A few weeks ago, my friends Mave and Elaine, from Singapore came to visit us in Kesennuma. They had visited once previously in 2016, after watching Discovery Channel’s: “Beyond the Tsunami” in which Ken Watanabe visits Kesennuma after the Great East Japan Earthquake. The documentary features Otokoyama Honten, a local sake brewery which was devastated in the tsunami. Mave and Elaine were so moved by the resilient spirit of company president Akihiko Sugawara, that they felt like they had to come to Kesennuma to meet him in person.
Last year, after reaching out to Akihiko-san, they were able to get in touch with him and they made a stop in Kesennuma during their trip to Tohoku to talk to him and get a tour of Otokoyama Honten’s brewery. Because they were only able to spend a short time in town on their previous visit, they came back to visit us again this year. This time around, I had a chance to spend a day together with them. Mave asked me if I could take them to my favorite place in the city.
Kesennuma is full of places I love, but one of my favorite places to bring new friends is Seiryoin Temple in the southern part of the city. The temple itself is beautiful, with over 300 years of history, and the three monks who run the temple (a father and his two sons) are some of the friendliest, most generous people I’ve met anywhere in the world. Seiryoin’s grounds are also home to Hamawarasu, an organization dedicated to teaching kids to live in harmony with nature and giving them the skills they need to fend for themselves in the event of a natural disaster. In the summer you’ll often find kids from the neighborhood scampering and giggling around the Hamawarasu Treehouse.
We were visiting on a Sunday afternoon, so I wasn’t expecting any of my friends to be around. However, as we were walking around the temple grounds, we happened run into the abbot, who just happened to be doing some work in the garden. He asked us to come in for a cup of tea.
The core philosophy that the monks at Seiryoin live by is “to be a temple for the common people.” Shodo-san, the younger brother says, “In modern Japanese society, the main role of a Buddhist temple is to provide funeral services for the deceased. But in the olden days, temples served as the main place for members of the community to assemble. From providing a place for traveling musicians to perform, to serving as mediation centers for resolving civil disputes, temples were a mainstay in the everyday lives of ordinary people. We want our temple to provide that function again for the members of our community; a temple that exists, not only to send off the deceased into the afterlife, but also to enrich and bring joy to the lives of the living.”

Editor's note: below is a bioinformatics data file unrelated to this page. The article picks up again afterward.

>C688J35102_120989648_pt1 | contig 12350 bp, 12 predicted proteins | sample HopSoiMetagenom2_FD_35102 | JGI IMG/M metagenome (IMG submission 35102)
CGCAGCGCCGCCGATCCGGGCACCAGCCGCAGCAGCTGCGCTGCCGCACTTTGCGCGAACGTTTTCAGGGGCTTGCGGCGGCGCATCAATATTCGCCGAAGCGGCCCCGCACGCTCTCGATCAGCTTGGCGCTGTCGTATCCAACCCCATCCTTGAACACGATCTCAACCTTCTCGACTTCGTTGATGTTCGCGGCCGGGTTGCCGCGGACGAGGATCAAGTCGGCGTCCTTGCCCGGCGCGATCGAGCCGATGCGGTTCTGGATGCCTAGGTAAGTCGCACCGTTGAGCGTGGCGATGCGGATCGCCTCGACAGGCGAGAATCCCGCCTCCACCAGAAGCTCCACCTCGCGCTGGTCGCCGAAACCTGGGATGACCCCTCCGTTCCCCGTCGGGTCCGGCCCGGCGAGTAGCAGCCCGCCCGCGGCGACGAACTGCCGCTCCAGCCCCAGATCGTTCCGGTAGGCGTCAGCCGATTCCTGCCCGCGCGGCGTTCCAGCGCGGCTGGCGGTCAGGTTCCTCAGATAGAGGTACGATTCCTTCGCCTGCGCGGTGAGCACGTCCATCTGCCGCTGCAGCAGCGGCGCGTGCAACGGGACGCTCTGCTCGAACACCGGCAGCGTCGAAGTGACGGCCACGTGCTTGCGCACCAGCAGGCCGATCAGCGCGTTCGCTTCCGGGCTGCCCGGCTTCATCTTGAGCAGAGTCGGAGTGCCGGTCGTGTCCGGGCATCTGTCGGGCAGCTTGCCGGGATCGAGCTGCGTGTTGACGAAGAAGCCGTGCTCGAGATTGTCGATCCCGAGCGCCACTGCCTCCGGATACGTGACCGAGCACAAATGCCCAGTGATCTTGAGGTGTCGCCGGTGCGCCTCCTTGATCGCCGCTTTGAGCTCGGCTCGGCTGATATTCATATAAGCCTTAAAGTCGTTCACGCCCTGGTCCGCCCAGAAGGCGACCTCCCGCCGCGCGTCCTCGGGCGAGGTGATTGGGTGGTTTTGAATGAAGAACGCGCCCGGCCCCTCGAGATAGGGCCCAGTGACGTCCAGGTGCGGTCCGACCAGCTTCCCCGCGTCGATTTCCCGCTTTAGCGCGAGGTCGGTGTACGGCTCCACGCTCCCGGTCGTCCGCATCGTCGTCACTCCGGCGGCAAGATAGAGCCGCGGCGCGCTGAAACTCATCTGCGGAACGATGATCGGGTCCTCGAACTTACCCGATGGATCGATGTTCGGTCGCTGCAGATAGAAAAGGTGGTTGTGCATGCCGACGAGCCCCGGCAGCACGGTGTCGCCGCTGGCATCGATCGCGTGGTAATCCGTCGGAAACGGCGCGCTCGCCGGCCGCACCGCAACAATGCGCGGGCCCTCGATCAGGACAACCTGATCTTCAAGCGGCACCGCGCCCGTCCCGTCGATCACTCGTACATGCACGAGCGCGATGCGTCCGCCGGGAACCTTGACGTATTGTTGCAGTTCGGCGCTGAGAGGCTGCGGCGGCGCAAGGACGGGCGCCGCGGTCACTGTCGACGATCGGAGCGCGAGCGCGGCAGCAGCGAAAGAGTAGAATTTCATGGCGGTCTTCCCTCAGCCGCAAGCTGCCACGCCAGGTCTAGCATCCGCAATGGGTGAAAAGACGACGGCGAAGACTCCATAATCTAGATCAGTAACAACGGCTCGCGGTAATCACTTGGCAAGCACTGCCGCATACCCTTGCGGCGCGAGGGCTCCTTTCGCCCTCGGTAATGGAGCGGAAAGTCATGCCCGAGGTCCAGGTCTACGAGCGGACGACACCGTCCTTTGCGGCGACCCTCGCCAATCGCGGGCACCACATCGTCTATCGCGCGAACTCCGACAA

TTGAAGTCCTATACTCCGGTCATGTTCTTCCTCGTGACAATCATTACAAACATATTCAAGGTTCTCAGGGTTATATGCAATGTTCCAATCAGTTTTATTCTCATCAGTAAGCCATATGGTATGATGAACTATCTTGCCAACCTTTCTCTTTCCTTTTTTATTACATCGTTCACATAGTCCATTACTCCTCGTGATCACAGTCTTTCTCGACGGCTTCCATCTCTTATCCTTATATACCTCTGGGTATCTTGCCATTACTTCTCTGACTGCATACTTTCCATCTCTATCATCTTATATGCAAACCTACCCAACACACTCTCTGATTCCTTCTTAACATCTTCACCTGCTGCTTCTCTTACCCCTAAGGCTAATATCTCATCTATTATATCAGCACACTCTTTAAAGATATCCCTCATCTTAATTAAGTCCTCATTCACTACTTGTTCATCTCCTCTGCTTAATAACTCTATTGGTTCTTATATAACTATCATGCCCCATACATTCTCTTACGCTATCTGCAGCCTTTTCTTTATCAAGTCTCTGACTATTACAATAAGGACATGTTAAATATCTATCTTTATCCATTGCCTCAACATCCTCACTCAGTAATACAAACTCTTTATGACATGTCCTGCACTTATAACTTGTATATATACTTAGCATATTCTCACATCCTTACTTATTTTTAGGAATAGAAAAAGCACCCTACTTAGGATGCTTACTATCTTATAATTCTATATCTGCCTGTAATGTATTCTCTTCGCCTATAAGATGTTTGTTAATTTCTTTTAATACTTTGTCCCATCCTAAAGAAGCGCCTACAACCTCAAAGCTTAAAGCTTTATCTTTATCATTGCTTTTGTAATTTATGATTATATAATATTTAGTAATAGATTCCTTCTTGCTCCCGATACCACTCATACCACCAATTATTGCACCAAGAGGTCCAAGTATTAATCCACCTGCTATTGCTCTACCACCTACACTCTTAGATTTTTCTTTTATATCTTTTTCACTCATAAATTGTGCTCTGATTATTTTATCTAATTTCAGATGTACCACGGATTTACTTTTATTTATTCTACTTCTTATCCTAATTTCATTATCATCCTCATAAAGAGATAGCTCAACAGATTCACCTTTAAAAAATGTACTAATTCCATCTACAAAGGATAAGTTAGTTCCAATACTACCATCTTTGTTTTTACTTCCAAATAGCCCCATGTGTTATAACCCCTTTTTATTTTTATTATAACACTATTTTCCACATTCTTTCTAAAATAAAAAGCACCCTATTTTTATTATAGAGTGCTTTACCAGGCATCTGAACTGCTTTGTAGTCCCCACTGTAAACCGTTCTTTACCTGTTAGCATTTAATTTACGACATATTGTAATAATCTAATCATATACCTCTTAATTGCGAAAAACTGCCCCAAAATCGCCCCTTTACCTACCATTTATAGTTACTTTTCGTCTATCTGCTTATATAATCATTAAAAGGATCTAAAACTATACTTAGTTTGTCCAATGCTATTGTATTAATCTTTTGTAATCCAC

Seiryoin’s main building serves as the monks’ home. In the days following the Tohoku tsunami, however, Seiryoin became an emergency evacuation shelter, and the monks gave up the rooms of the main building to residents who had lost their homes, and made their own sleeping quarters in a smaller separate building at the back of the temple. “We didn’t perform any of our normal religious services at this time,” the head monk says, “We didn’t want the locals to see us as religious figures, but as friends and neighbors that they could rely on during this terrible crisis. When the emergency supplies were brought by the Japanese Self-Defense Force, we came outside to eat together with the evacuees.” He says with a smile, “I called it the Blue Sky Dining Hall. Out in the open, sharing together with everyone, because under the blue sky, all of us are the same.”
Seiryoin has welcomed volunteers, musicians and all kinds of visitors from around Japan and all over the world. One of the primary reasons for this is that the abbot loves drinking and singing karaoke together with new friends! The abbot’s love for music has brought all kinds of performers to the temple, from jazz musicians to enka singers.
“Ichi-go ichi-e,” is a famous Japanese proverb, that the monks at the temple always repeat back to me when I introduce them to someone new. This proverb emphasizes the importance of treasuring chance encounters with the people in our lives. Because Mave and Elaine came all the way from Singapore to visit Seiryoin, the Abbot said, “these are the very meetings we must hold dear, because they might never happen again.”
“People think Zen is just about sitting quietly and meditating. But to express gratitude and love from the bottom of your heart, this is the true essence of Zen,” Shodo-san, says.
Today, I got a package from Mave and Elaine, and I think I’m beginning to understand what the “Heart of Zen” means…
Why three bottles? Here’s the accompanying note:
Thank you guys so much! And see you back in Kesennuma soon! =)